In September, while on a flight back from from Europe, I read an in-depth and interesting article on the state of the yachting industry in a well-respected financial newspaper. There was certainly nothing earth-shattering in the piece, which reported on the state of sales in the superyacht industry. But as I bounced around at 35,000 feet, trying to figure out if I should go with chicken or pasta, I came to a line that struck me as a bit odd. The author stated that the yacht market will improve once "conditions become morally acceptable" to purchase a boat. Ouch, morally acceptable. I'm going to be out of a job!
Look, I'm empathetic to the sentiment and sensitive to the time we live in, but I'm sorry to say that owning a boat-especially one like the Pershing 64-may never be morally acceptable. Something this fun to drive, with such unapologetic styling, knows jack all about a moral code-this rocket ship has sin city written all over it! This Italian's design is all about self-indulgence. Let's say you're in Ft. Lauderdale and have the hankering for some fresh conch and a Kalik-just point your bow east. With the Pershing 64 under your feet, you can arrive in Bimini's crystal-blue waters in about an hour, armed with a hearty appetite. Or if you're in New York and need to attend a morning meeting in Manhattan, but promised the kids a weekend at the beach, Block Island can be in your sights in about three hours. Sinning has never felt so good. Of course, this path of hedonistic excess is weather permitting, but the Pershing 64 won't scurry back to the barnyard at the first sign of foul weather. Indeed, it wasn't that long ago that a rough passage on a boat powered by surface drives, which the Pershing uses, could test the operator's skill and patience. In order to keep the boat glued to the water in the rough stuff, the drives had to be trimmed down, thus increasing the load on the engines and eventually the temperature. Before you knew it, alarms and bells were blaring in a symphony of confusion-an engine failure always loomed on the horizon.
However, advancement in both engine and surface-drive design has cancelled this horror show. "Most people who complain about surface drives have never driven them," says Darren Datson, Pershing's U.S. director of sales. Datson's point-that in the marine world strongly held convictions are sometimes based on misinformation-is unfortunately quite true. I admit that I had a not-so-pleasurable experience many years ago delivering a smaller boat with surface drives, and formed a flawed opinion. Driving the Pershing 64 off the south of France was the antithesis of that ill-fated looking at ways of reducing that in the future," he offered. I had to wonder if I'd be as hyper-sensitive to such noise on a bridge boat, and we were also hitting more than 40 knots in a fetching swell-a small price to pay for a little sin.
While at cruising speed, we opened the sunroof and the stowaway after bulkhead, and turned this hardtop express cruiser into an open model. Pershing's engineers have done an admirable job of eliminating wind noise in these open areas at higher speeds. This clever arrangement also provides interior versatility by allowing the salon to double as an indoor/outdoor space. Unlike the 62, which the 64 replaced, the upper deck is finished with more wood and interior appointments, and feels less like an exterior space On the 62, a lower salon was offered, which I always felt was strangely out of the way and not that functional. On the 64, there is no need for this area. During the day, you'll want to open everything up to join the aft deck with its L-shaped settee, teak table, and a sunpad. Guests can easily converse between the two spaces. At night, when you require a more intimate atmosphere to kick back, the aft area can be closed off, allowing guests to relax and dine around the U-shaped settee to starboard. The straight buffet that's opposite camouflages the retractable flatscreen television.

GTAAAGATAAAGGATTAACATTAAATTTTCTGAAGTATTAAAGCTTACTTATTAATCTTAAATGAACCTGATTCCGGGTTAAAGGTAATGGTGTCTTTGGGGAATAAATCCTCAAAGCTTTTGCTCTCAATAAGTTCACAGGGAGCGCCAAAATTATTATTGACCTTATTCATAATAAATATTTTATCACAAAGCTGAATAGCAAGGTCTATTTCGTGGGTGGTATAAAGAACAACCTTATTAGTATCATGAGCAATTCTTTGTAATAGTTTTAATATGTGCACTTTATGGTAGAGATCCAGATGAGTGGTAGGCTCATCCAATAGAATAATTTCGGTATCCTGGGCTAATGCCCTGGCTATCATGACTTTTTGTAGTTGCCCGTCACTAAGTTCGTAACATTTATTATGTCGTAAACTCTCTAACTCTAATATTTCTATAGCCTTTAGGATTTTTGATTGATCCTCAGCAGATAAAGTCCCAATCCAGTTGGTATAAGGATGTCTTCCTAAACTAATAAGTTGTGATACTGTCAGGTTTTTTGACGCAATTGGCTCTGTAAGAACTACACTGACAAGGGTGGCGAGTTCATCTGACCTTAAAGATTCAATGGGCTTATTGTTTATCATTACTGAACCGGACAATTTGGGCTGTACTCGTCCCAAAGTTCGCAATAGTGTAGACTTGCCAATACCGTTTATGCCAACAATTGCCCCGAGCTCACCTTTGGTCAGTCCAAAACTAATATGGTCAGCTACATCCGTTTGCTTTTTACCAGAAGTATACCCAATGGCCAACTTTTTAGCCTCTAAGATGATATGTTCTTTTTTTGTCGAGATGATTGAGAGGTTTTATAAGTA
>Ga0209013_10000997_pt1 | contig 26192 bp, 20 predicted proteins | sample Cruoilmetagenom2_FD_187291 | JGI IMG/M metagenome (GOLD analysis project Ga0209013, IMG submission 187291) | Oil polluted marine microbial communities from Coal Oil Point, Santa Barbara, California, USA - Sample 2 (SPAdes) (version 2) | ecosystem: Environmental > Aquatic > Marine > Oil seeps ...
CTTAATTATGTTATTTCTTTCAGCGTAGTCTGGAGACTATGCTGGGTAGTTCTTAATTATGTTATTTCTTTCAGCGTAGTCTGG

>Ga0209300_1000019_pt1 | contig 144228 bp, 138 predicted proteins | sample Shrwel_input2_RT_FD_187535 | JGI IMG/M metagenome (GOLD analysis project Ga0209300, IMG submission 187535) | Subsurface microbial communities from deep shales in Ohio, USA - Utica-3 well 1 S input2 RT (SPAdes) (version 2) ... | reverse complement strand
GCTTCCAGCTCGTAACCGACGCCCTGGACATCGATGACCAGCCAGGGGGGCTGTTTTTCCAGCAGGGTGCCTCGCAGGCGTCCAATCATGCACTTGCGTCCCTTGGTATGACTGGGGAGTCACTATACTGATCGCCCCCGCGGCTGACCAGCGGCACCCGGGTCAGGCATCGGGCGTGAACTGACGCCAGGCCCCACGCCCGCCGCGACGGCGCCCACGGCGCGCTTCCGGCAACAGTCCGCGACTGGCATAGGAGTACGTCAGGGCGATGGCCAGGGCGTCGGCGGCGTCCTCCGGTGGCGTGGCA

The helm setup for the North American version will feature two separate helm chairs, versus the bench seat on our test boat. Regardless of which continent you're boating on, either version will have a stellar line of sight thanks to the expansive, one-piece windshield. This is a key element in a yacht designed for high-speed endeavors.
The galley is tucked away on the port side and presents an optical illusion of sorts. At first, I thought, hmm, kind of small. Upon further inspection, I realized I was wrong. There is more than enough counter space to make most meals. Our test boat featured a microwave, refrigerator, freezer, and a dishwasher. On the U.S. model, a pocket door will slide across the top of the galley steps to hold back any stumbling youngsters.
Below the salon deck, the master stateroom expands across the entire beam. Two large side windows run nearly half the distance between the sole to overhead, flooding the area with light. This treatment combined with the light joinery avoids the cave-like atmosphere of similar express designs. There is a his-and-hers head arrangement and a large hanging locker with dressing area.
Two guest staterooms are forward, including an en suite V.I.P. cabin tucked into the bow. The twin-berth guest stateroom offers another en suite head and the U.S. model will have access from the passageway to the head.
With the introduction of the Pershing 64, the builder now offers nine models ranging from 46 to 115 feet, although Datson acknowledges that the 64 will most likely represent the "entry" level Pershing for buyers in North America-that is, if you find such a boat morally acceptable. Sinner.
Allied Marine Group, (954) 462-5527; www.alliedmarine.com